prompt three part 1 DISCOURSE


Slow Knowledge is a chapter from David W. Orr’s The Nature of Design: Ecology, Culture and Human Intention

Slow knowledge is knowledge that has been used for a long period of time that has been serving those using it well. Slow knowledge has stood the test of time by being utilized effectively despite circumstantial difficulties. Fast knowledge is the use of new, often technically derived, know-how that supposedly makes the carrying out of a function easier. The term and meaning of “slow knowledge” reminds me of an Japanese saying “温故知新 –  on-ko-chi-shin”. The direct translation of each characters are “warm up, past, knowledge, new”. To know what shall be, one must consider what has been. Correspondingly, the acquisition and implementation of fast knowledge should start from knowing old traditions of the land, communities, and habitat; in other words, if one wants to utilize fast knowledge well, it would be wise to not ignore the past; it would be wise to understand how old knowledge can inform desired “improvement” that will utilize fast knowledge, to ensure that the past and its wise lessons are not ignored.

A bundle of sweetgrass that arrived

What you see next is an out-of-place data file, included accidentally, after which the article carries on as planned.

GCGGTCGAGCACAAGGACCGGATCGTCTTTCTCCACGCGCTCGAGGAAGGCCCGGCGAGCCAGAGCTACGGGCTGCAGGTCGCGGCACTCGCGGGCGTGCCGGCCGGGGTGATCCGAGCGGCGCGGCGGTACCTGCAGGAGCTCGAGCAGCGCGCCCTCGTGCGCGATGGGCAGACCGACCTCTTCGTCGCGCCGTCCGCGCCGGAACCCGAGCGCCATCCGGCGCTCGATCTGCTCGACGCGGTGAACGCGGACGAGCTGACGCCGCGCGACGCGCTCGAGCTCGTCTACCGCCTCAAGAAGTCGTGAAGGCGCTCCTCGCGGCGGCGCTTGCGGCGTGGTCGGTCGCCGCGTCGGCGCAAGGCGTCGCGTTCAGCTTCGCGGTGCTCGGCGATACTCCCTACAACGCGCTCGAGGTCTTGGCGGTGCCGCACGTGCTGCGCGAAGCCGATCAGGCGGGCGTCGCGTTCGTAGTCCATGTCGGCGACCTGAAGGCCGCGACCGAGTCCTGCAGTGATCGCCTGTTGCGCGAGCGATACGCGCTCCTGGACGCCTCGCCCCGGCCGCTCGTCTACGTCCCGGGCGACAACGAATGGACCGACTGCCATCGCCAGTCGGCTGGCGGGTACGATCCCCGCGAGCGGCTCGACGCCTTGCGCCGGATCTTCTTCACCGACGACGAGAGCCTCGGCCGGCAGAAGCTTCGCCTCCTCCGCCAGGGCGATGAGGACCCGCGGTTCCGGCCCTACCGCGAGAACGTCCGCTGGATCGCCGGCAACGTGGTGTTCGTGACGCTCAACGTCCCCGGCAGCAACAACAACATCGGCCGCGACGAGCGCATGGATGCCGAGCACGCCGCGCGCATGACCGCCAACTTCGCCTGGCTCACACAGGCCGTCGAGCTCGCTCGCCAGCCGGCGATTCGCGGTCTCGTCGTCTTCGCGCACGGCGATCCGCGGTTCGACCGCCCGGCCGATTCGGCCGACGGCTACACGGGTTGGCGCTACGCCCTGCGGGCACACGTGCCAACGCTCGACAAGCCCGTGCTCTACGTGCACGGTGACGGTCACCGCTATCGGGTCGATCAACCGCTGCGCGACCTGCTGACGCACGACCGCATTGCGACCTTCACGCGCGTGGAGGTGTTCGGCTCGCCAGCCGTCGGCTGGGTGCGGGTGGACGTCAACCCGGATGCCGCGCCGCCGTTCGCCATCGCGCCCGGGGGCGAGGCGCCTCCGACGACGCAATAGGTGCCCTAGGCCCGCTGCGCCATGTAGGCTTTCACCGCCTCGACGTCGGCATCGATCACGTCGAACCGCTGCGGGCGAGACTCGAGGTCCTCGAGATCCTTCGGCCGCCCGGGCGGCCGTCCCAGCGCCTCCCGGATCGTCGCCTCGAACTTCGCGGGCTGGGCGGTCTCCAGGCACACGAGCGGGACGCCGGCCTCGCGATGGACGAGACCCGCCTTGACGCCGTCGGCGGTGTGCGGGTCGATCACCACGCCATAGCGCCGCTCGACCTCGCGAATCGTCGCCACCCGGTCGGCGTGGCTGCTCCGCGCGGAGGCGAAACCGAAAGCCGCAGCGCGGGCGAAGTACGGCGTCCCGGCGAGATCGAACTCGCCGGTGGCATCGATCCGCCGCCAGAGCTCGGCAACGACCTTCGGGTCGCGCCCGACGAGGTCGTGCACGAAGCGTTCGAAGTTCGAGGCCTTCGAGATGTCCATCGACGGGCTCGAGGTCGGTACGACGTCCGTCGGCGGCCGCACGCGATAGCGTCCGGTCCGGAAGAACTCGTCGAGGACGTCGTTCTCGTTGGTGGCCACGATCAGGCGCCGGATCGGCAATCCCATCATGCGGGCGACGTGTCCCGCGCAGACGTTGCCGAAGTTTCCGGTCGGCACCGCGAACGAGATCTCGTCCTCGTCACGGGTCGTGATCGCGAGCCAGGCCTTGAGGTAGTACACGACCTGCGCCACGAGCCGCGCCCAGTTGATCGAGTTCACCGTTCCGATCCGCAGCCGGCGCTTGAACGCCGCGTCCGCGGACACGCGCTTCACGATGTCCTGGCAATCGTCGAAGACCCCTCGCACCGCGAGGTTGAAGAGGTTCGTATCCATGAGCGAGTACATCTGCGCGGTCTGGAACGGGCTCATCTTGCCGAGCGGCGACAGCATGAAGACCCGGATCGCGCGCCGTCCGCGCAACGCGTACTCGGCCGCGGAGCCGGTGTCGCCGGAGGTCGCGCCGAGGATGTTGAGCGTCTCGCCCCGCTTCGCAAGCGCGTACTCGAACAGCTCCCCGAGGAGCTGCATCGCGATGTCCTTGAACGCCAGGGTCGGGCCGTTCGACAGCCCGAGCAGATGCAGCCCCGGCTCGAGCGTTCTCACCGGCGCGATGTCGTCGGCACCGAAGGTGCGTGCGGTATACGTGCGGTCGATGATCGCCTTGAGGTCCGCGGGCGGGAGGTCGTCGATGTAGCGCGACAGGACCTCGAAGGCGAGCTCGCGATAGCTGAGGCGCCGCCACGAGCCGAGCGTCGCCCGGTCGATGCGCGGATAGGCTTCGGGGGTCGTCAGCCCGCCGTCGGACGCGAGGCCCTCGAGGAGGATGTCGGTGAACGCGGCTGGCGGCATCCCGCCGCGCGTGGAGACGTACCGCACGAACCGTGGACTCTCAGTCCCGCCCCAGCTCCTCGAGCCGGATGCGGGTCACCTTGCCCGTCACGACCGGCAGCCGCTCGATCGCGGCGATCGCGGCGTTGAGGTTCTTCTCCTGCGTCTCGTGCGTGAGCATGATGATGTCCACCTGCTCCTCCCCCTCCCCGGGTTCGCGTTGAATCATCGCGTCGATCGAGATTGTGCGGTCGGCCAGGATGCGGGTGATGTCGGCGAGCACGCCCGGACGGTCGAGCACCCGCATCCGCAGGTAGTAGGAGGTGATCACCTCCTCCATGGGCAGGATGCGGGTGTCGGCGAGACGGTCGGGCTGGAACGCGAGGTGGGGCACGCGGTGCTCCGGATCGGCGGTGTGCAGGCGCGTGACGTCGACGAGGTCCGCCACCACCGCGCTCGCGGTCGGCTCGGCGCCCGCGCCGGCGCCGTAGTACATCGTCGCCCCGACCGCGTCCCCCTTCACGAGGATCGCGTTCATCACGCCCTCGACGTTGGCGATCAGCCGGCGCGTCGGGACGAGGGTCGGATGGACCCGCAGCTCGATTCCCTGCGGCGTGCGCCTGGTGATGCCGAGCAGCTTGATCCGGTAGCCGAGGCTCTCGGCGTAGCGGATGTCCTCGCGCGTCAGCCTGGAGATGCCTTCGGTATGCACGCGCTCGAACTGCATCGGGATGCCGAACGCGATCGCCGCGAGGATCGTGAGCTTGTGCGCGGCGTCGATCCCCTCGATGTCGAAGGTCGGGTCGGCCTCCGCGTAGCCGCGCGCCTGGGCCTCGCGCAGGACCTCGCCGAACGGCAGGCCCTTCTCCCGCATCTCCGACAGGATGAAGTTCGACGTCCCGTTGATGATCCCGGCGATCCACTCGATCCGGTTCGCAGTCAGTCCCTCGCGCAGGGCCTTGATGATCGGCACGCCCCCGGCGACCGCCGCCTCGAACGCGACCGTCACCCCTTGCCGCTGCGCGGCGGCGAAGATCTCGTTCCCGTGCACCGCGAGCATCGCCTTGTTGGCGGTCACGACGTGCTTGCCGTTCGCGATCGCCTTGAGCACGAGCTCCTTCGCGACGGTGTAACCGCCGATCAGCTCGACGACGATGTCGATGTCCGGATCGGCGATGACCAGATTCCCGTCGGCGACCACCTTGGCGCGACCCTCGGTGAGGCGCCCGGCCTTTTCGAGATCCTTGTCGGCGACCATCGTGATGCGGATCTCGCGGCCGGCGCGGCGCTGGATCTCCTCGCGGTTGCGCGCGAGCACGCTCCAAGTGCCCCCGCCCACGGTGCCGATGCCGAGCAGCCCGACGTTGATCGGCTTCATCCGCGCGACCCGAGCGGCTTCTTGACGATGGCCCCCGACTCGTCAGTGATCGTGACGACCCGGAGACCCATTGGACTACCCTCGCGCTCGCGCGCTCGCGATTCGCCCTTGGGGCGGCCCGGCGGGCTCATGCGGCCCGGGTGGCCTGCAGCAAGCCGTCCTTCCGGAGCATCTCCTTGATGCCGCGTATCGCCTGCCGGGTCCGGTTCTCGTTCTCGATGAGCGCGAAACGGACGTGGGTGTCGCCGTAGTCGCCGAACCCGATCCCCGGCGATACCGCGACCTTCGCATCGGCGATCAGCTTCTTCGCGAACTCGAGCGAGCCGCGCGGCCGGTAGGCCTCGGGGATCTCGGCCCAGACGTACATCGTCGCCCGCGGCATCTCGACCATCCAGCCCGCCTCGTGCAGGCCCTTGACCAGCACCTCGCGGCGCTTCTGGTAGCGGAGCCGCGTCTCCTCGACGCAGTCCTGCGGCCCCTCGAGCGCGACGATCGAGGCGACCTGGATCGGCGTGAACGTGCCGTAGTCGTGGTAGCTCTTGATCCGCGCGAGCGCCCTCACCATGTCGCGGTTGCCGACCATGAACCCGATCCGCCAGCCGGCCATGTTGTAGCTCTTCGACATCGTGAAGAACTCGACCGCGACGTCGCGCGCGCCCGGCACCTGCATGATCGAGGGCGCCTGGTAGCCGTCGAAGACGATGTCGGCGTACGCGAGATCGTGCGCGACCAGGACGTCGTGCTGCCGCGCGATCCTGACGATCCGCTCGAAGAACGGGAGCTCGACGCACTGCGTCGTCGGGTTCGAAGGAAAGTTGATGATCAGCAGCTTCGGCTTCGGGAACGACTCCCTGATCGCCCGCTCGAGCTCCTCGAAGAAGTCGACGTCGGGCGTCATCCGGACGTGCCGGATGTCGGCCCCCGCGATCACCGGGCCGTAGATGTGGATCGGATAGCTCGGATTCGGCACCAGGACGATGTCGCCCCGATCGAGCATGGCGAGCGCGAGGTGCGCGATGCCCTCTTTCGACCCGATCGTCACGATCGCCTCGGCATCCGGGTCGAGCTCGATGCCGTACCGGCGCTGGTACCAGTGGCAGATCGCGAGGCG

“Sweetgrass, as the hair of Mother Earth, is traditionally braided to show loving care for her well-being braids, plaited of three strands, are given away as signs of kindness and gratitude.”
—Robin Wall Kimmerer, Braiding Sweetgrass

I wanted to experiment with something related to old knowledge that I could access. Sweetgrass (Hierochloe odorata) is an aromatic herb native to northern Eurasia and North America. Indigenous peoples use sweetgrass in sacred ceremonies(  By hearing about sweetgrass from Indigenous stories that I discovered in the last few years, I was intrigued by how it was described. The description of sweetgrass as the “hair of mother earth” connected with me as I have a grass nicknamed “Angel’s Hair” and that is a favourite grass of mine. It is a very thin, soft grass that resembles hair. I wondered if the sweetgrass I was reading about would be similar.  So, I went online and found an Indigenous family business who would gather a small bundle to me from their home in Saskatchewan and send it to me.

Brooklyn, examining sweetgrass